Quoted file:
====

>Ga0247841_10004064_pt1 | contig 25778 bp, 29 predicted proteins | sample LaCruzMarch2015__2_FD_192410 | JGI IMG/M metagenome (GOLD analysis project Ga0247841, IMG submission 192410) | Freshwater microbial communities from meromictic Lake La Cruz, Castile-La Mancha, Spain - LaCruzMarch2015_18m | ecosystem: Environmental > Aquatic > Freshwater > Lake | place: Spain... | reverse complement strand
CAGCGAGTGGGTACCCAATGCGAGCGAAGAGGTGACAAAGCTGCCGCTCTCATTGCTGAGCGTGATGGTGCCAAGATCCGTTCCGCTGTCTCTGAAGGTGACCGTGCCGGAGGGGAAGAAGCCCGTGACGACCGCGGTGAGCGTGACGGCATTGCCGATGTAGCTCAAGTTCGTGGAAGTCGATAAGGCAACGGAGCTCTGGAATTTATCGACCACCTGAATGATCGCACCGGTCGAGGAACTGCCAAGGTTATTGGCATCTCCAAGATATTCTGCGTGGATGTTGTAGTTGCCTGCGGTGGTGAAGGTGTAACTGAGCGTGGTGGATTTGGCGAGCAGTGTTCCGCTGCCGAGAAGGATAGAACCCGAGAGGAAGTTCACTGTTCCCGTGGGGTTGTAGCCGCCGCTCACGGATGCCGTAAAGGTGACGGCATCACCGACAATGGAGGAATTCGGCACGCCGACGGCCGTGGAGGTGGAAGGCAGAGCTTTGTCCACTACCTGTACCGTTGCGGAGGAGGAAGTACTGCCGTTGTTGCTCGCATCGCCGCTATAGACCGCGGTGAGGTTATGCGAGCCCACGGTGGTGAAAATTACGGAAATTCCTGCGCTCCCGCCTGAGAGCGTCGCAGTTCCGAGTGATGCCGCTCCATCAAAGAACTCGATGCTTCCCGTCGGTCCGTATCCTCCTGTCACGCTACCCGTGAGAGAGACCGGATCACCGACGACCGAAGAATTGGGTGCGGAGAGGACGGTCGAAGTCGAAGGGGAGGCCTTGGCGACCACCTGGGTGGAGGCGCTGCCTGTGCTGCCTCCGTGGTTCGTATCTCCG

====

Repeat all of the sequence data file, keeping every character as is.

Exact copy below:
>Ga0247841_10004064_pt1 | contig 25778 bp, 29 predicted proteins | sample LaCruzMarch2015__2_FD_192410 | JGI IMG/M metagenome (GOLD analysis project Ga0247841, IMG submission 192410) | Freshwater microbial communities from meromictic Lake La Cruz, Castile-La Mancha, Spain - LaCruzMarch2015_18m | ecosystem: Environmental > Aquatic > Freshwater > Lake | place: Spain... | reverse complement strand
CAGCGAGTGGGTACCCAATGCGAGCGAAGAGGTGACAAAGCTGCCGCTCTCATTGCTGAGCGTGATGGTGCCAAGATCCGTTCCGCTGTCTCTGAAGGTGACCGTGCCGGAGGGGAAGAAGCCCGTGACGACCGCGGTGAGCGTGACGGCATTGCCGATGTAGCTCAAGTTCGTGGAAGTCGATAAGGCAACGGAGCTCTGGAATTTATCGACCACCTGAATGATCGCACCGGTCGAGGAACTGCCAAGGTTATTGGCATCTCCAAGATATTCTGCGTGGATGTTGTAGTTGCCTGCGGTGGTGAAGGTGTAACTGAGCGTGGTGGATTTGGCGAGCAGTGTTCCGCTGCCGAGAAGGATAGAACCCGAGAGGAAGTTCACTGTTCCCGTGGGGTTGTAGCCGCCGCTCACGGATGCCGTAAAGGTGACGGCATCACCGACAATGGAGGAATTCGGCACGCCGACGGCCGTGGAGGTGGAAGGCAGAGCTTTGTCCACTACCTGTACCGTTGCGGAGGAGGAAGTACTGCCGTTGTTGCTCGCATCGCCGCTATAGACCGCGGTGAGGTTATGCGAGCCCACGGTGGTGAAAATTACGGAAATTCCTGCGCTCCCGCCTGAGAGCGTCGCAGTTCCGAGTGATGCCGCTCCATCAAAGAACTCGATGCTTCCCGTCGGTCCGTATCCTCCTGTCACGCTACCCGTGAGAGAGACCGGATCACCGACGACCGAAGAATTGGGTGCGGAGAGGACGGTCGAAGTCGAAGGGGAGGCCTTGGCGACCACCTGGGTGGAGGCGCTGCCTGTGCTGCCTCCGTGGTTCGTATCTCCG